Friday, 29 May 2015
Berber & Q, Haggerston
As East London gentrifies and rents go up, the innovators and risk-takers get pushed further out into the suburbs. Only a few years ago Shoreditch was the buzzing heart of the London restaurant revolution, where the Young Turks served modern British tasting menus in a speakeasy above a Spitalfields pub and Abiye Cole sold his Big Apple Hot Dogs outside the fire station on Old Street. Now, Big Apple are a feature of menus across the capital and Isaac McHale has a Michelin star.
And I'm a huge fan of both and good luck to them of course, but while Shoreditch settles into its role as the New Soho, something stirs in Haggerston. In a old railway arch (the East London trendy restaurant venue du jour), candle-lit and cacophonic, is Berber & Q, who at first glance are ticking so many off the hipster-restaurant checklist (men with fancy facial hair shaking cocktails, craft beer, sharing plates) it threatens to collapse into parody. But fortunately, the food they're serving is anything but clichéd; in fact I'd go so far as to say it's the most exciting new restaurant since you could get a pint on Curtain Road for under £4.50. Which was a very long time ago.
Without wanting to trivialise the extraordinary work of the kitchen staff at Berber & Q, an easy shortcut to describe what they're doing is probably a "Lebanese Smoking Goat". Which is to say they've taken all the best flavours and spices of a certain cuisine (in this case Middle Eastern/North African) and matched it with modern low'n'slow smoking techniques and an energetic youthful service. A good example of this is the short-rib, meltingly tender like the finest Pitt Cue examples yet boosted by a date syrup glaze which lends the whole thing an extra level of exotic Eastern promise.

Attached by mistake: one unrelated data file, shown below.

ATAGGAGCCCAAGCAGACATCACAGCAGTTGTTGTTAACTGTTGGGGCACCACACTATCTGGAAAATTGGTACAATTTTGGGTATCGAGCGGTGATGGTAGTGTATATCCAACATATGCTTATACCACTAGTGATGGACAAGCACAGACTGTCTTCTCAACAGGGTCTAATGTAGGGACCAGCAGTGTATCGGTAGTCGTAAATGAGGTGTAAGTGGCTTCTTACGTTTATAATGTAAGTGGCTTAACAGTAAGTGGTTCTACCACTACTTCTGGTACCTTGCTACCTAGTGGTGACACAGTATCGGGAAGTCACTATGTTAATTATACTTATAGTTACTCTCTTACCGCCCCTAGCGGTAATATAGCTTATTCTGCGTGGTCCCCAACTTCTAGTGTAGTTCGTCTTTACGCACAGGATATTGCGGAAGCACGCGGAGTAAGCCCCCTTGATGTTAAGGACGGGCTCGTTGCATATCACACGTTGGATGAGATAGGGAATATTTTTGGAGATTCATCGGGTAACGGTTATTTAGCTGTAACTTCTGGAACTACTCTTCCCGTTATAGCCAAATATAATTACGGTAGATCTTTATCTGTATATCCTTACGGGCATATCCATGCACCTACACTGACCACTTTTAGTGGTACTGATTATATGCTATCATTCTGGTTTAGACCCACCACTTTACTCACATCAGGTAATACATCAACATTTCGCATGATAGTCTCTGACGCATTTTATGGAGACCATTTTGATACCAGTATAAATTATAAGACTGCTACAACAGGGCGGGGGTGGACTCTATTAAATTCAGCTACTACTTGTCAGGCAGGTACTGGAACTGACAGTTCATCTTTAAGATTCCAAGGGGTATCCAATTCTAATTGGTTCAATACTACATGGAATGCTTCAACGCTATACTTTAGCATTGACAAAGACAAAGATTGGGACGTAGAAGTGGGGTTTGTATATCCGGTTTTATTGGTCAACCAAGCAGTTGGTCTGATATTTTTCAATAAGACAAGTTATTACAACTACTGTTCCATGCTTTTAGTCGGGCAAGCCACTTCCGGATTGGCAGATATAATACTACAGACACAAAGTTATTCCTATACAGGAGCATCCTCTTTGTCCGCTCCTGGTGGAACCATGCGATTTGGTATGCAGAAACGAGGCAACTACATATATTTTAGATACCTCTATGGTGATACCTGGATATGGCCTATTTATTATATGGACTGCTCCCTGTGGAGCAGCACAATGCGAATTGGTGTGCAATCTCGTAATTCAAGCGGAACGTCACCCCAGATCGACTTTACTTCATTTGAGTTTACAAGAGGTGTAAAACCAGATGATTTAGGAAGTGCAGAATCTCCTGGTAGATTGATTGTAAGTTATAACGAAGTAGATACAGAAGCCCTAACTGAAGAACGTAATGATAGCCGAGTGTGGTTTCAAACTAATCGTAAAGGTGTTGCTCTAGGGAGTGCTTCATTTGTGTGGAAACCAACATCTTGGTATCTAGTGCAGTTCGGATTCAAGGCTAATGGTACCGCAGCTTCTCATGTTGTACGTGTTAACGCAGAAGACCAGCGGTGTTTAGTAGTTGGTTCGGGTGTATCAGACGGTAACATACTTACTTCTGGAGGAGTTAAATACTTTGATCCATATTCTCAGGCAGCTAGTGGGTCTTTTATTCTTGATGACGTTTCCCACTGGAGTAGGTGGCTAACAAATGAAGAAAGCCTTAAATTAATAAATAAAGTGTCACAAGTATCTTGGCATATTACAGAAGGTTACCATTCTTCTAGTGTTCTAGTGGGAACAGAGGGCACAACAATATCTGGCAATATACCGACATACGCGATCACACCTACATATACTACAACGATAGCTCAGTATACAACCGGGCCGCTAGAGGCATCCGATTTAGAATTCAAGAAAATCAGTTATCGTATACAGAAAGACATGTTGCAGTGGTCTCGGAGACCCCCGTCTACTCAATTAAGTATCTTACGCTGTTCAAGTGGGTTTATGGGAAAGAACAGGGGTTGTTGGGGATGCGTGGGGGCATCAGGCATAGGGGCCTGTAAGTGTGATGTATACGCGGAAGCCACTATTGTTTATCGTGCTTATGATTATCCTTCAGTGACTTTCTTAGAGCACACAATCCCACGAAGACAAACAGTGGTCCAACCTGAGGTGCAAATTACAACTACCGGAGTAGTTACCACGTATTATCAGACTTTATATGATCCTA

But I'm getting ahead of myself. First came a beautiful plate of chunky house hummus, studded with marinated chickpeas and pine nuts and dressed with half a soft(ish) boiled egg. Alongside that, creme fraiche with harissa oil and crushed tomato. Familiar ingredients perhaps to anyone with a passing interest in Middle Eastern food, but as you can hopefully see even from my rubbish iPhone pictures, there's a certain rustic style and confidence here you don't find in your average Edgware Road joint. Oh and the house pitta is fresh from the oven, soft and thick and instantly making a complete mockery of anywhere serving those horrid dry flat-pack things that smell of glue.
From here on, we moved from the (relative) light of the bar area to a dark table by the wall, with a predictable spike in the hideousness of my photography, so please just imagine these dark splodges look like food. Smoked beans, lamb neck and crisp onion had that dense, oily meatiness of a kind of Boston baked beans, only one from the Levant. With the fireworks elsewhere on the menu this is a dish that runs the risk of being forgotten, but everything that's good about Berber & Q go about things is present in this little bowl of smoked beans and silky, fatty lamb. It was glorious.